JOHNSON: Quarter-Season Report

The Pack is seven games into a 31-game schedule, which puts them slightly under a quarter of the way through the season.

It also puts them through the most challenging portion of their out-of-conference schedule. They have home games against St. Bonaventure and Stanford remaining, but even those are home games. After playing just two home games in November, the Pack will be home for six straight games to close out the non-conference schedule in December.

For all the hand-wringing and worrying so far, the Pack is only one game off expectations. Yes, the loss to Oklahoma State was ugly and the win over UNC-Asheville wasn't awe inspiring either. But 5-2 with just two of those games coming at home and four against BCS-conference opponents isn't too terrible. Compare that to a surprising Virginia Tech team, which sits at 7-0 but has only one of those games coming away from home (at UNCG, not exactly Michigan) and two against BCS teams.

Let's take a quick look at how the team, and the players, has performed through the early part of the season. Obviously its early in the season, so things can and will change quickly, but there's still value in taking a step back and looking at how the team has played to this point and what needs to improve.

All of the stats cited below are possession-based – so for instance you'll see reference to rebounding percentage instead of raw rebounding totals or something completely context-less like rebounding margin. Instead of looking at the team as a whole lets go player-by-player, sticking to the top seven in the rotation since the rest of the team gets very limited minutes.

Lorenzo Brown - Comparing Brown's numbers so far to last season's totals isn't pretty - his assist rate is down (35% to 28%), his turnover rate is up (23% to 27%) and his shooting is down (45% to 37%). It's not been a good early stretch for the junior point guard, certainly. Plenty of time for him to turn it around, especially from a shooting perspective, but his regression in the turnover department has to be troubling for the Pack.

Richard Howell - He's always been one of the most efficient players on the court for the Pack, but he seems to have really refined his strengths and become a better finisher around the basket - morphing into perhaps the Pack's best player early on. Howell is currently seventh in the nation in field-goal percentage shooting an absurd 69% from the floor and ranks 16th nationally in offensive rebounding percentage. If he can somehow reign in his foul issues and play 30+ minutes a game, he become one of the league's best big men.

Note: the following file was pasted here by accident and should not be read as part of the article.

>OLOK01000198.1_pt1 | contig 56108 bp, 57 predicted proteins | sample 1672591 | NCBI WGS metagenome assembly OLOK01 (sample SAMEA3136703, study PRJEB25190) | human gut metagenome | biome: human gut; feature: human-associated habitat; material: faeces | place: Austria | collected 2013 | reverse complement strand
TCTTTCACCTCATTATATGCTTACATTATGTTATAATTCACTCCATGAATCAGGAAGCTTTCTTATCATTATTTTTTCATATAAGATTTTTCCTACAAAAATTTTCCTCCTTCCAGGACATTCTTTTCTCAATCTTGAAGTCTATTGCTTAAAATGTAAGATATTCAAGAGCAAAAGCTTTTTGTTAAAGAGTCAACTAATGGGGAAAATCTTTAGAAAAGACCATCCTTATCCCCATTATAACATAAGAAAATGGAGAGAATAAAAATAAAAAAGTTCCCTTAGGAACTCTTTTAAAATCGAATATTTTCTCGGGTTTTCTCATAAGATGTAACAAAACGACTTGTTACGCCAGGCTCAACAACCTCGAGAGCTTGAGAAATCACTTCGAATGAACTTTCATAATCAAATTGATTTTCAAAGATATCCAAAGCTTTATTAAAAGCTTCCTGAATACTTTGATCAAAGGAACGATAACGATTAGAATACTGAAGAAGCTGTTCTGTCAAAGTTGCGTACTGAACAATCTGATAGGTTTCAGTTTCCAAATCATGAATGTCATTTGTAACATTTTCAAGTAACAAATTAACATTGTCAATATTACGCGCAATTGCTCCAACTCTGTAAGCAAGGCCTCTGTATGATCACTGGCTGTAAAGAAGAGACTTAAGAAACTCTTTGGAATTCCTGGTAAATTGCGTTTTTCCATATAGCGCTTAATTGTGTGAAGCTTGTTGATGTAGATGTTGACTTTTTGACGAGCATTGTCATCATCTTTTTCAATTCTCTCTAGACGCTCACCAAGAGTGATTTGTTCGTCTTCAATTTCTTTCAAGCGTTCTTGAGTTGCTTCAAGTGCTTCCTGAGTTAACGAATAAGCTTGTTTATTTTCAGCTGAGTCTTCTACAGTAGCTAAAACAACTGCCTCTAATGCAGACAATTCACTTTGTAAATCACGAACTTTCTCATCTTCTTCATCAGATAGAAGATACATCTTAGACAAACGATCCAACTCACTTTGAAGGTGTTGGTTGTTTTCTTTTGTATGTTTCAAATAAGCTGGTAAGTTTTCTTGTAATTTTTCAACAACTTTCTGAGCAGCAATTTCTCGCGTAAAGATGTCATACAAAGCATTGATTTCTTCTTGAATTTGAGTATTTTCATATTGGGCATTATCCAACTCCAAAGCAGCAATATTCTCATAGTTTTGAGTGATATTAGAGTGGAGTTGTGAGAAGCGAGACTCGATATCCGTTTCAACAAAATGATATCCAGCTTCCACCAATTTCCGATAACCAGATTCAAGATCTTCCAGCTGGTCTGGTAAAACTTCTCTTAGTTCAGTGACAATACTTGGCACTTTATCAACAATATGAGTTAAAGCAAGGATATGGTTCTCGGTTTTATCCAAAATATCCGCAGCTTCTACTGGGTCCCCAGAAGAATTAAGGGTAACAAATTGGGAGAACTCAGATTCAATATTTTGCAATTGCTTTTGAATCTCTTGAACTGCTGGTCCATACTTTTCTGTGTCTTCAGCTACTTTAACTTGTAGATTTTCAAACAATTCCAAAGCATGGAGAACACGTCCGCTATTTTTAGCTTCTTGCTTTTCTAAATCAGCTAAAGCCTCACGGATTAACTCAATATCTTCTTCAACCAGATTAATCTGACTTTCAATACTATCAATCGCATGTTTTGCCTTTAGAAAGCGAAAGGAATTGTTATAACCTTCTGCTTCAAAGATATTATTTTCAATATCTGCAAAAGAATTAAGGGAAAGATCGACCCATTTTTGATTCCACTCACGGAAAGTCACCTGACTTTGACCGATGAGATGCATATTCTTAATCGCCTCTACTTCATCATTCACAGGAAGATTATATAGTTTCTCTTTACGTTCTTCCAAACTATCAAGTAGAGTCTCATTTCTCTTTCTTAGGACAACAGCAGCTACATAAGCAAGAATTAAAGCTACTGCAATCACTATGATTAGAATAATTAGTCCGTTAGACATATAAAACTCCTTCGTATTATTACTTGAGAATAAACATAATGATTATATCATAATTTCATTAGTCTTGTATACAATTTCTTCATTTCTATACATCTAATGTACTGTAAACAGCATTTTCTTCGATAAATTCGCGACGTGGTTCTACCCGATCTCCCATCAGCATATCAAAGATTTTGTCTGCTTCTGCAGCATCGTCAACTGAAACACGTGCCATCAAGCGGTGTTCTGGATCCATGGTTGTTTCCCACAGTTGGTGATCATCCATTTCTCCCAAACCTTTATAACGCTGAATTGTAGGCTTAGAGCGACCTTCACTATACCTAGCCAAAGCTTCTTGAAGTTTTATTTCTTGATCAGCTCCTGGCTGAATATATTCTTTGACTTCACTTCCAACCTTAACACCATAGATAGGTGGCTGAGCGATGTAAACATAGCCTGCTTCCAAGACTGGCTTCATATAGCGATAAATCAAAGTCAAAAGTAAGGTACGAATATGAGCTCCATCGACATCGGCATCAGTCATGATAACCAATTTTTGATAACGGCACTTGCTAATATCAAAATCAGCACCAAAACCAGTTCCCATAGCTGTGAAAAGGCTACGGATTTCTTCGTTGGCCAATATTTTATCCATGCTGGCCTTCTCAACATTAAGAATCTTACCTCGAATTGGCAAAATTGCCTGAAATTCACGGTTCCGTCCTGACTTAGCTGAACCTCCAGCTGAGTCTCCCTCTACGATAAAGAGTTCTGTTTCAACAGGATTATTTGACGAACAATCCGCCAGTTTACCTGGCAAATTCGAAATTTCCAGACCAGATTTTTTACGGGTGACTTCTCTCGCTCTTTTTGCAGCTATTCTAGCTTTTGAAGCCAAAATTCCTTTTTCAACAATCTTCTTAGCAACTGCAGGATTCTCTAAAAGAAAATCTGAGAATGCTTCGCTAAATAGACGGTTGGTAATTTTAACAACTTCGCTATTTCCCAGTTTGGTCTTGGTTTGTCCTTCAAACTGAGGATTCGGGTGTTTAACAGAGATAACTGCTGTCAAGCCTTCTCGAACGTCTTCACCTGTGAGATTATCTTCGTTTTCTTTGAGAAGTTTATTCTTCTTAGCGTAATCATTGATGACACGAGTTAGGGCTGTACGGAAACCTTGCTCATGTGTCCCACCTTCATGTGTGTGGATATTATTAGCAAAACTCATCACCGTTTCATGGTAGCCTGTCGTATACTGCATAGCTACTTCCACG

C.J. Leslie - I think every analysis on television feels the need to emphasize that Leslie is usually the most talented guy on the floor. For better or worse, Leslie has dialed back his shooting a bit this year – taking shots on just 21% of team possessions while he's on the court compared to 26% last season. Otherwise Leslie's numbers are very similar to his sophomore season.

Scott Wood - There's not much to say about Wood, he's been basically the same exact player as last year. He's a remarkably efficient shooter (45% from 3 so far this year) who doesn't turn it over. He understands his role and plays it well; expecting more out of him at this point is probably wish-casting.

Rodney Purvis - Purvis has hit over 55% of his 3-point shots so far this season and is quietly emerging as that other long-distance threat the Pack has needed to compliment Wood. He's turning it over a bit too much (22%, third-highest behind the two point guards) but that's not shocking for a freshman.

T.J. Warren – He ranks second in the conference in FG% (behind only Howell) and 18th in the nation. That's a remarkable accomplishment for a freshman as it shows both natural shooting ability and natural restraint – he's not taking bad shots. While his offense might be far advanced, his rebounding needs works – his defensive rebounding rate right now is lower than Tyler Lewis'. At 6-8, there's no excuse for such miniscule rebounding numbers.

Tyler Lewis - Lewis has played far less than his freshman counterparts, and has in fact attempted only 16 shots so far this year. He's turning it over far too much right now – a good bit more than Brown. It's no surprise that Lewis is the slowest acclimating of the three freshman and the relatively light schedule at home in December should give him more time to find his confidence and improve to the level he'll need to contribute positively during the conference season.

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